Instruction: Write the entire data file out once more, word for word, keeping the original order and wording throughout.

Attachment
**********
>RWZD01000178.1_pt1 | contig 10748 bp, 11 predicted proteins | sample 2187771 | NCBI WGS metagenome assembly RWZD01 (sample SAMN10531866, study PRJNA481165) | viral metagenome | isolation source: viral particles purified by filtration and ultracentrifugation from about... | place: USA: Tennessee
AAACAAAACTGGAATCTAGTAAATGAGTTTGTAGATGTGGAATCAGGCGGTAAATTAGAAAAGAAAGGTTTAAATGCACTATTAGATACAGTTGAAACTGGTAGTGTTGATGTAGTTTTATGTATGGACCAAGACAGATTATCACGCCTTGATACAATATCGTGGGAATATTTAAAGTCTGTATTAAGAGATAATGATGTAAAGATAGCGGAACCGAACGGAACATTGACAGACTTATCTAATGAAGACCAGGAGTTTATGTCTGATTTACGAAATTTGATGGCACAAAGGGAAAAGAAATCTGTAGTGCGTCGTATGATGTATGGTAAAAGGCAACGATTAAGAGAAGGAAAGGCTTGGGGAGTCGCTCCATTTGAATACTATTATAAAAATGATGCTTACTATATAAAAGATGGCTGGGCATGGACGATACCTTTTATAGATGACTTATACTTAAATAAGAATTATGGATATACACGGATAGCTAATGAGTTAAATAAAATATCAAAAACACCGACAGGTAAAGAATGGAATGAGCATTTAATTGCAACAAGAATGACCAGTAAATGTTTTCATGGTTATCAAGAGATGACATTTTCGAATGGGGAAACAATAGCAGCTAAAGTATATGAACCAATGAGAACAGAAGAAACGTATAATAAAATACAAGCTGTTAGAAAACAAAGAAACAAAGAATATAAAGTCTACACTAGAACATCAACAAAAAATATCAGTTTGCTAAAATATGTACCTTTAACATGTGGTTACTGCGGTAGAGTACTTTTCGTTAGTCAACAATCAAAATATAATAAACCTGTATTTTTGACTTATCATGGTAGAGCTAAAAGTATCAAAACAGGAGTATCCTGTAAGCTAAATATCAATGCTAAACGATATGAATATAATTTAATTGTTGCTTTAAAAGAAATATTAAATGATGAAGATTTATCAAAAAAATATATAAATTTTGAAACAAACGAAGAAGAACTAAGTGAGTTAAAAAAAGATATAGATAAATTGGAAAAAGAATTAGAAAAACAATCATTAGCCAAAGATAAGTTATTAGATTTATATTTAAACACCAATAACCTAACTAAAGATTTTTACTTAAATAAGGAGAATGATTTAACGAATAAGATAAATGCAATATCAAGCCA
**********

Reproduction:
>RWZD01000178.1_pt1 | contig 10748 bp, 11 predicted proteins | sample 2187771 | NCBI WGS metagenome assembly RWZD01 (sample SAMN10531866, study PRJNA481165) | viral metagenome | isolation source: viral particles purified by filtration and ultracentrifugation from about... | place: USA: Tennessee
AAACAAAACTGGAATCTAGTAAATGAGTTTGTAGATGTGGAATCAGGCGGTAAATTAGAAAAGAAAGGTTTAAATGCACTATTAGATACAGTTGAAACTGGTAGTGTTGATGTAGTTTTATGTATGGACCAAGACAGATTATCACGCCTTGATACAATATCGTGGGAATATTTAAAGTCTGTATTAAGAGATAATGATGTAAAGATAGCGGAACCGAACGGAACATTGACAGACTTATCTAATGAAGACCAGGAGTTTATGTCTGATTTACGAAATTTGATGGCACAAAGGGAAAAGAAATCTGTAGTGCGTCGTATGATGTATGGTAAAAGGCAACGATTAAGAGAAGGAAAGGCTTGGGGAGTCGCTCCATTTGAATACTATTATAAAAATGATGCTTACTATATAAAAGATGGCTGGGCATGGACGATACCTTTTATAGATGACTTATACTTAAATAAGAATTATGGATATACACGGATAGCTAATGAGTTAAATAAAATATCAAAAACACCGACAGGTAAAGAATGGAATGAGCATTTAATTGCAACAAGAATGACCAGTAAATGTTTTCATGGTTATCAAGAGATGACATTTTCGAATGGGGAAACAATAGCAGCTAAAGTATATGAACCAATGAGAACAGAAGAAACGTATAATAAAATACAAGCTGTTAGAAAACAAAGAAACAAAGAATATAAAGTCTACACTAGAACATCAACAAAAAATATCAGTTTGCTAAAATATGTACCTTTAACATGTGGTTACTGCGGTAGAGTACTTTTCGTTAGTCAACAATCAAAATATAATAAACCTGTATTTTTGACTTATCATGGTAGAGCTAAAAGTATCAAAACAGGAGTATCCTGTAAGCTAAATATCAATGCTAAACGATATGAATATAATTTAATTGTTGCTTTAAAAGAAATATTAAATGATGAAGATTTATCAAAAAAATATATAAATTTTGAAACAAACGAAGAAGAACTAAGTGAGTTAAAAAAAGATATAGATAAATTGGAAAAAGAATTAGAAAAACAATCATTAGCCAAAGATAAGTTATTAGATTTATATTTAAACACCAATAACCTAACTAAAGATTTTTACTTAAATAAGGAGAATGATTTAACGAATAAGATAAATGCAATATCAAGCCA